Patients with mild cognitive impairment who take lipophilic statins have a more than doubled risk of progressing to dementia.
PET imaging shows lipophilic statin use by patients who are experiencing mild cognitive decline results is significant impacts on the posterior cingulate cortex, the area of the brain that is first affected by Alzheimer’s.
In research presented during the Society of Nuclear Medicine and Molecular Imaging 2021 Annual Meeting, investigators from the University of California at Los Angeles (UCLA) shared evidence that metabolism in this area of the brain is significantly reduced in this patient group. In fact, they face more than double the risk of developing dementia than do similar patients not taking the medication.
For more SNMMI 2021 coverage, click here.
While statins are the most widely used drugs in the developed world for lowering cholesterol and reducing heart attack and stroke risk, many studies have pointed to a higher risk associated with lipophilic statins because they are better able to cross the blood-brain barrier. To date, though, investigators have not been able to identify a direct link between the medication and cognitive decline.
“While some claim that statins protect users against dementia, others assert that they accelerate the development of dementia,” said Prasanna Padmanabham, lead study author and project head of statins and cognition in UCLA’s molecular and medical pharmacology student research program. “Our study aimed to clarify the relationship between statin use and subject’s long-term cognitive trajectory.”
Padmanabham’s team sought to clarify this relationship between a patient’s medication use and their long-term cognitive path. To do so, they compared 18F-FDG-PET scans that showed blood-brain barrier penetration in patients who used statins with moderate (atorvastatin) or high (simvastatin) lipophilicity to patients who either didn’t use statins or who used different ones. They also examined eight years of clinical data.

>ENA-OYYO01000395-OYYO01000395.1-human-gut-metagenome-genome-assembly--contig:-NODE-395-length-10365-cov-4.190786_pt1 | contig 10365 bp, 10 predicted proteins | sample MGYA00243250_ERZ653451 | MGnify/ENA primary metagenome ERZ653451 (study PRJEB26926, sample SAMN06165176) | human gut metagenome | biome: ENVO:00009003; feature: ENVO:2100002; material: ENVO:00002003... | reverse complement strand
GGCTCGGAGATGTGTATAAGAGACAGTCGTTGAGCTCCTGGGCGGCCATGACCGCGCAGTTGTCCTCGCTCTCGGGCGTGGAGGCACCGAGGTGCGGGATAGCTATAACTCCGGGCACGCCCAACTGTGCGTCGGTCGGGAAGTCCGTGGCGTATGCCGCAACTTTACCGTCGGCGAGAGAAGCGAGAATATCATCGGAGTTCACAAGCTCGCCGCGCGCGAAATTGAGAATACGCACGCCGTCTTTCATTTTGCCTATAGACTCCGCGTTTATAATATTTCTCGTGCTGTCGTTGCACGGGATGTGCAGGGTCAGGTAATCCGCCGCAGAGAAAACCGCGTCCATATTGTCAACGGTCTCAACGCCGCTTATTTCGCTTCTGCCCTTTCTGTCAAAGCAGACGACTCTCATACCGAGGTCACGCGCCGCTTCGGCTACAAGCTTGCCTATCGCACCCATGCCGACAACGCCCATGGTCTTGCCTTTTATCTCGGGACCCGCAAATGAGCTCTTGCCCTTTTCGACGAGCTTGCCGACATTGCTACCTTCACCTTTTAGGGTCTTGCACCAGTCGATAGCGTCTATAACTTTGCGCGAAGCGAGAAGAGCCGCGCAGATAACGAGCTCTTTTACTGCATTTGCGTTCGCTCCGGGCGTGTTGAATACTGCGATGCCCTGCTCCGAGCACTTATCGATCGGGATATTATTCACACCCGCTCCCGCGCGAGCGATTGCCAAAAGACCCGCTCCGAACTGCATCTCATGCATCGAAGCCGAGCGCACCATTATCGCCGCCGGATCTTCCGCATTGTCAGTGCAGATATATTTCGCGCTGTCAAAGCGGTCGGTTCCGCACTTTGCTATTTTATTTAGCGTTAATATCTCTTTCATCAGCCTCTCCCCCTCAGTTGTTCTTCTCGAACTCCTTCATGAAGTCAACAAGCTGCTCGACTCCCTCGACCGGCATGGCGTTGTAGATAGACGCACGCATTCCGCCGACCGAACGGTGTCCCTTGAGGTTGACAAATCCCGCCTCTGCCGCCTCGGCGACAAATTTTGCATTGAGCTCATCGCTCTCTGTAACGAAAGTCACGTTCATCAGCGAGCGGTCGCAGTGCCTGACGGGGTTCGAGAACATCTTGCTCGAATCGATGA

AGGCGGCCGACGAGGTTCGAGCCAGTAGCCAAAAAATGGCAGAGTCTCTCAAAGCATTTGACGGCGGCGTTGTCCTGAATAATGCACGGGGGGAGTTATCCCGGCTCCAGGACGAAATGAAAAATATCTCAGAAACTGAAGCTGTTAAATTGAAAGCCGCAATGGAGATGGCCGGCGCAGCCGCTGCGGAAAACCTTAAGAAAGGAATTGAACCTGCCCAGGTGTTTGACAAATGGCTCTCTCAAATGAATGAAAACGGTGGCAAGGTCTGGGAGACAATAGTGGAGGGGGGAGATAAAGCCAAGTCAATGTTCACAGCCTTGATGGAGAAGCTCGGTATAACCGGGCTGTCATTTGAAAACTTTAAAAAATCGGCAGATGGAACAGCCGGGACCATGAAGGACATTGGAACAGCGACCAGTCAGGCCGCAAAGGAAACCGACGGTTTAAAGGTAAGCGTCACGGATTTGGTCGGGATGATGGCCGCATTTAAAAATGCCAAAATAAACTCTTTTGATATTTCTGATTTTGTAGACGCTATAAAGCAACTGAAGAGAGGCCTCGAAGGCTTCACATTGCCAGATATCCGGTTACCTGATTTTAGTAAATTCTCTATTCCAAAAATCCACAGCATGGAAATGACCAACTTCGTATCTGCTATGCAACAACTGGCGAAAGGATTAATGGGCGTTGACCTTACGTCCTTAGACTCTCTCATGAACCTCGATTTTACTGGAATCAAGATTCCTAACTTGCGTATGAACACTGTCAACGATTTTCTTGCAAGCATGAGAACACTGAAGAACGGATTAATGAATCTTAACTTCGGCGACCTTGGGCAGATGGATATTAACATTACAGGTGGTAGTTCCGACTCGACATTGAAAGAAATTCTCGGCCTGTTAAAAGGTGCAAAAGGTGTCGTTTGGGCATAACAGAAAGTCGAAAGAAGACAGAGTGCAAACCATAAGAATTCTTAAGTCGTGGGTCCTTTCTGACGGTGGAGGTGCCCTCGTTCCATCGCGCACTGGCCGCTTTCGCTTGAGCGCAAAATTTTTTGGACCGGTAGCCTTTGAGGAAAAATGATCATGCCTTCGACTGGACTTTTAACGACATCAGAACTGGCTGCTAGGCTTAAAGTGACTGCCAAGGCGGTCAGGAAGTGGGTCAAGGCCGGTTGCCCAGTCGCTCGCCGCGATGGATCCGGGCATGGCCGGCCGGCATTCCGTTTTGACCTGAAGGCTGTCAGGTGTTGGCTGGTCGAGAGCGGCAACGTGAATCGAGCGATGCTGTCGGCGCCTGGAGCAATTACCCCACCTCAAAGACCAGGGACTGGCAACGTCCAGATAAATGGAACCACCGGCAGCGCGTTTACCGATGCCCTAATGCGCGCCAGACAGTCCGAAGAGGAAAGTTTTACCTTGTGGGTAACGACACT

The team divided 392 patients with mild cognitive impairment into groups based on three parameters: baseline cognitive status, baseline cholesterol levels, and type of statin used.
During the eight-year timeframe, the team said, more patients in the lipophilic group progressed to dementia than did patients who were not taking statins – 24 percent and 10 percent, respectively. They saw no significant difference between patients taking other statins and those who didn’t.
Most significantly, they said, they were only able to identify a decline in posterior cingulate metabolism in patients using the lipophilic statins. Specifically, Padmanabham said, these results point to a more than double risk among lipophilic statin users for developing dementia.
Overall, the team said, their findings could point to a new use of PET imaging that could augment the knowledge base around the link between these medications and the aging brain.
“Findings from these scans could be used to inform patients’ decisions regarding which statin would be most optimal to use with respect to preservation of their cognition and ability to foundation independently,” Padmanabham said.
For more coverage based on industry expert insights and research, subscribe to the Diagnostic Imaging e-Newsletter here.